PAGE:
Los Angeles Jewish Home's Blog

Sending Love and Supplies to Children in Need

On a recent August afternoon, the Zuckerman Board Room at Eisenberg Village (EV) was bustling with busy hands and happy hearts.  About thirty-five EV residents volunteered their time to be part of an international mitzvah to benefit poor Ethiopian Jewish school children in Haifa, Israel. 

An initiative of the Association of Jewish Aging Services (AJAS), Project Avodah, or serving God, is a global effort, partnering AJAS member communities, such as the Los Angeles Jewish Home, with an organization in Haifa.  AJAS secured funding to purchase 360 backpacks for the children.  The Home stepped up to guarantee 100 of the backpacks would be filled with everything needed to start the school year, including a Jewish calendar, notebook dividers, glue, erasers, scissors, markers, crayons, pencils and pens, zippered pencil cases, pencil sharpeners, small calculators, book covers and name tags.

And the residents?  They rolled up their sleeves and got to work.  “We have a mitzvah assembly line going,” exclaimed Rabbi Karen Bender, the Home’s director of spiritual life.  And so it was, with each person adding their particular item, such a box of colorful markers, to the backpack and passing it on to the next person to add their item.  At the end of the line, each backpack was filled with school supplies… and lots of love.

“This is a beautiful thing to do,” said resident Muriel Drucker, “and I’m so happy to be a part of this project.”  Myrtle Feenberg expressed her joy in “reaching out across the generations to help young kids.”  Rhoda Newman and Joyce Horowitz talked about how they “love volunteering and are happy to do this.” 

Their sentiments were echoed by Rabbi Bender, who spoke of the tradition of tzedakah, or charity.  “From a Jewish point of view, even someone who is a recipient of tzedakah should give tzedakah.  This is a wonderful opportunity for our residents to bring cheer to others, and it gives them a sense of purpose and connection.  It’s good for the spiritual health of our residents.”

Thank you to the residents of the Jewish Home for reaching out to the children of Israel with love and compassion.

Generation to Generation Society: Making Waves in the Valley

Delving into cutting edge topics like "How Memory Works in the Brain and How To Make It Work Better, Longer" with internationally recognized speakers, like Dr. Marc Milstein, the Jewish Home's Generation to Generation (G2G) Society offers stimulating gatherings for its members in gratitude for their significant philanthropic investment in the Jewish Home.

On Sunday evening, September 20, Dr. Milstein will be speaking on this topic to our members and guests who might have an interest in learning more about the Generation to Generation Society and perhaps becoming a member.  The event will take place in a private home in Encino.
"We're building a community of Valley donors for now and into the future.  We enjoy each other's company and like to think we are making a difference in the lives of our Jewish Home's seniors and in the community we serve", says Arthur A. Greenberg, G2G Chair.
Earlier in the summer the group became tourists in their own city by enjoying a docent-led architectural tour of downtown Los Angeles, a tasting of sumptuous Italian wines and a delicious dinner at Drago Centro.  The event entitled "An Evening of Good Food & Gratitude", will be an annual complimentary event for members, each year with its own unique twist.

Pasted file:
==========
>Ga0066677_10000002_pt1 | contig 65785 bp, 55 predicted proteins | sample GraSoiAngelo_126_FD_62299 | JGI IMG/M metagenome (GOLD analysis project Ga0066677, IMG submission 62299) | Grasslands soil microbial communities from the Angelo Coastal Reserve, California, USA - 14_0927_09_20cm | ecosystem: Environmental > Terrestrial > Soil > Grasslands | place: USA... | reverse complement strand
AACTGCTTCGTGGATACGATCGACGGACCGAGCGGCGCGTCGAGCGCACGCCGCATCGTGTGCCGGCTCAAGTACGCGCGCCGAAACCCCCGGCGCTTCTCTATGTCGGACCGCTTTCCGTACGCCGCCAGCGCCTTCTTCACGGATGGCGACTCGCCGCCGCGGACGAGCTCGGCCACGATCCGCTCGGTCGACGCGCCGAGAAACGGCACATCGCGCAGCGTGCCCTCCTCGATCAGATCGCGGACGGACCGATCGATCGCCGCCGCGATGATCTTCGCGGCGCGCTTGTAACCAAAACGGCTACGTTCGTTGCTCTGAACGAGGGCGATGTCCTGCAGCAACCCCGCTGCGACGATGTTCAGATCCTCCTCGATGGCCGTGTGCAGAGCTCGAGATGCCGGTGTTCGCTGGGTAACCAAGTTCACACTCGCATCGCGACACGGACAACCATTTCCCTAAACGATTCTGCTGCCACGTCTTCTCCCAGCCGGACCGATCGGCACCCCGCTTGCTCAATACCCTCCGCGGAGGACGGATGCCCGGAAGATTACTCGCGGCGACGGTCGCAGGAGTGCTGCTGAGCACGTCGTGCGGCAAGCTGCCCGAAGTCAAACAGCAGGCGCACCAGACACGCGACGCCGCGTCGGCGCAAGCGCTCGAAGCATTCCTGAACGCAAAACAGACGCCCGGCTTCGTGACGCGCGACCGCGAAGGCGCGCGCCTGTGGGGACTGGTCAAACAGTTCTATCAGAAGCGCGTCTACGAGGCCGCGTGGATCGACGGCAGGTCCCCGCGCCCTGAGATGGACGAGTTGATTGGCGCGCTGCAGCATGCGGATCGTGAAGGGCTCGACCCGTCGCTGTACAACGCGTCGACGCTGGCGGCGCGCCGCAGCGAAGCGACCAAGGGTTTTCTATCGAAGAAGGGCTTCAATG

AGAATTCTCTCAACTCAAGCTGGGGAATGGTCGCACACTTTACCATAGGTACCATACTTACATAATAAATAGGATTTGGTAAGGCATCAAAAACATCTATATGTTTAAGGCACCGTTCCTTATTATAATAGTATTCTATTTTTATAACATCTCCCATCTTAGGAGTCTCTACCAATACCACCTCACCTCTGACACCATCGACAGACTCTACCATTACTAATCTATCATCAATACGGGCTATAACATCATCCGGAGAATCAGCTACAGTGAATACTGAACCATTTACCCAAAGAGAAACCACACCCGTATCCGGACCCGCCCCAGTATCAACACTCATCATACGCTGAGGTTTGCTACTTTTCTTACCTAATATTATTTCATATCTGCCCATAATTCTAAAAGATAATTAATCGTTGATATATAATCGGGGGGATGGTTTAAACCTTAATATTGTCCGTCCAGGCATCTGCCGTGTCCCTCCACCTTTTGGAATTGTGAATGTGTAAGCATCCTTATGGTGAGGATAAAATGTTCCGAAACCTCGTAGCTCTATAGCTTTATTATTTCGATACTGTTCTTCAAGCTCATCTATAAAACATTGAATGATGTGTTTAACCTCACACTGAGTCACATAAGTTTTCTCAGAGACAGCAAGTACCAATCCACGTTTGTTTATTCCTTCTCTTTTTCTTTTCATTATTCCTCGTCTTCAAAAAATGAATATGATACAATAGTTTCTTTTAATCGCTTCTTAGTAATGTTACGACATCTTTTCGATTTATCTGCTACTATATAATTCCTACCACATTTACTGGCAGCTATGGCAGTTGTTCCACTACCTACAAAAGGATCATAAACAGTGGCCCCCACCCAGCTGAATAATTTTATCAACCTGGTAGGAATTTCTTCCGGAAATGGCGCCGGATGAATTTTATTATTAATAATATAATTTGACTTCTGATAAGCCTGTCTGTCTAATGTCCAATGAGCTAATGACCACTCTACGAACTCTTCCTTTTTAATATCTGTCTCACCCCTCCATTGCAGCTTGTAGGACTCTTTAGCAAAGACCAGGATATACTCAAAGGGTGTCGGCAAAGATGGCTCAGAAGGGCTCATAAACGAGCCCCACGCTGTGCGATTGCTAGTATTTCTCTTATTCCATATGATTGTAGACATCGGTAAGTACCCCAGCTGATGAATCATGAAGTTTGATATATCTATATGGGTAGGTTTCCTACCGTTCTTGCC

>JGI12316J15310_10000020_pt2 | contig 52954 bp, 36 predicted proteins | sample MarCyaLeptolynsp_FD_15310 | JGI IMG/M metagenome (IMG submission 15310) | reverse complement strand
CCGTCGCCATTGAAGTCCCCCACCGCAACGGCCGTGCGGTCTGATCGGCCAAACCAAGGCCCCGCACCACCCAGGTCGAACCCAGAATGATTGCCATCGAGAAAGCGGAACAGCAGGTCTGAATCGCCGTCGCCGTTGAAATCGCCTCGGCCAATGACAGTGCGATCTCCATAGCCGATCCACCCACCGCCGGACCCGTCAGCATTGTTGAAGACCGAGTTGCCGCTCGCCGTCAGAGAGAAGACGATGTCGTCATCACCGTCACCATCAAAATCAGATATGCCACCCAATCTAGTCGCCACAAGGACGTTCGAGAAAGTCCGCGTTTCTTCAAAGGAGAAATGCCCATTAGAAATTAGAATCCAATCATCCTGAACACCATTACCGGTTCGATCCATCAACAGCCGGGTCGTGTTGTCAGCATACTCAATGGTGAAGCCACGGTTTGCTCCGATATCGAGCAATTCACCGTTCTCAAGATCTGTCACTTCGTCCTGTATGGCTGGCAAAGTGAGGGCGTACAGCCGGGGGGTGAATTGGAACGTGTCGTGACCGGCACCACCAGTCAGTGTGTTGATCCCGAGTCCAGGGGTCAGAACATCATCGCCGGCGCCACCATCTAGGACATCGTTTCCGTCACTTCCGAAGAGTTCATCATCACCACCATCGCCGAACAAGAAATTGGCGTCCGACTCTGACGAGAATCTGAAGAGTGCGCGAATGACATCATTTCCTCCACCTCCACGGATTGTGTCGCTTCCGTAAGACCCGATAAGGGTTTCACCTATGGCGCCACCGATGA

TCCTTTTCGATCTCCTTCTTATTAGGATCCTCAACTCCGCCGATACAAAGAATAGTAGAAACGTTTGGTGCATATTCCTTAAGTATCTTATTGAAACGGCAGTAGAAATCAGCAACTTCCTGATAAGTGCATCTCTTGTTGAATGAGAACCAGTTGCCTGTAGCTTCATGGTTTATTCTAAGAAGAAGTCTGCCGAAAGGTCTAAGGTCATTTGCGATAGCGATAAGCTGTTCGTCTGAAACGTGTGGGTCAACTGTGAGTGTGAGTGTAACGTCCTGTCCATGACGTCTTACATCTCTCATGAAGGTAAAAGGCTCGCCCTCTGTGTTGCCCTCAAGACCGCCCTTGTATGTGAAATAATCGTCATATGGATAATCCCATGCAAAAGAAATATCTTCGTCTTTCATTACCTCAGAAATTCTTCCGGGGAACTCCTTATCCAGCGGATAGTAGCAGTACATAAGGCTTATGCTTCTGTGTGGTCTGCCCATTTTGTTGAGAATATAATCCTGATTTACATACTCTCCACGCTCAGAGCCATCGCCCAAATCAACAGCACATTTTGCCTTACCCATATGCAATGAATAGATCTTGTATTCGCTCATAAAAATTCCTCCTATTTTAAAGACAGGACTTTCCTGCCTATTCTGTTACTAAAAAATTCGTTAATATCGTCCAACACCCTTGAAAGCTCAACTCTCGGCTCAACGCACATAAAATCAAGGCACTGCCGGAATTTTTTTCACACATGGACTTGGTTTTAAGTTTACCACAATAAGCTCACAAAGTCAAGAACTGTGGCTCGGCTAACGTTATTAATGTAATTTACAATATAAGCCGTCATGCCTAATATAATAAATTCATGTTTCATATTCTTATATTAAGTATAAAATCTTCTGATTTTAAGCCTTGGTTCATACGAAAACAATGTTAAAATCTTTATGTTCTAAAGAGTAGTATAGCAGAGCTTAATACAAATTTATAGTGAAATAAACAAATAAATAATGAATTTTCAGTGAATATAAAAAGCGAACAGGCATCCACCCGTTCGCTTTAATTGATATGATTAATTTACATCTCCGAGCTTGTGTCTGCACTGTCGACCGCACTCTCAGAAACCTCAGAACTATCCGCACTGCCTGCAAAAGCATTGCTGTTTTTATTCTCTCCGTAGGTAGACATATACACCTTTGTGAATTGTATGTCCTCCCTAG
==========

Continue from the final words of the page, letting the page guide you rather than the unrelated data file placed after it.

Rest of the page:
Founded earlier this year, the Generation to Generation Society is the premiere philanthropic venue for Valley based donors who contribute $5,000 or more annually to the Jewish Home through The Executives support group.  The Generation to Generation Society honors these individuals, who are committed to helping fulfill the promise to care for our community's precious seniors, in body, mind and spirit.
With 38 founding member households and growing, it is just beginning and welcomes your involvement and participation. For more information on membership or to join us on September 20, contact Lesley Plachta at Lesley.Plachta@jha.org or (818) 774-3282.

The Joyce Eisenberg-Keefer Medical Center Welcomes Jerry Wahagheghe

We are proud to announce Jerry Wahagheghe, R.N. has joined the world-renowned staff at the Los Angeles Jewish Home as the director of nursing for the Joyce Eisenberg-Keefer Medical Center (JEKMC). In his new position, Jerry manages and directs the JEKMC's nursing department and will explore new and more efficient ways to serve our senior community.

Jerry was born and raised in Indonesia, and at the age of 19 decided to relocate to Southern California where he would make a living helping those in need. Through hard work and dedication, Jerry has found much success in nursing. After beginning his career as a certified nursing assistant (CNA) and then a licensed vocational nurse (LVN), Jerry has worked in a variety of capacities within the nursing field, including serving as a charge nurse, nursing supervisor, assistant director of nursing, director of nursing services, and director of clinical services. Along with his distinguished work history at several senior healthcare systems, Jerry's educational background includes an Associate of Science in Nursing and training in licensed vocational nursing from Glendale City College as well as a Bachelor of Science in Nursing from the University of Phoenix.
Jerry explains how his past experience has benefitted him in his current position as the director of nursing. "I worked my way up the rungs of the career ladder and, in many ways, my previous professions taught me to respect the duties of each nursing position. Now I am able to better understand the work my team performs on a daily basis and act as a more efficient manager."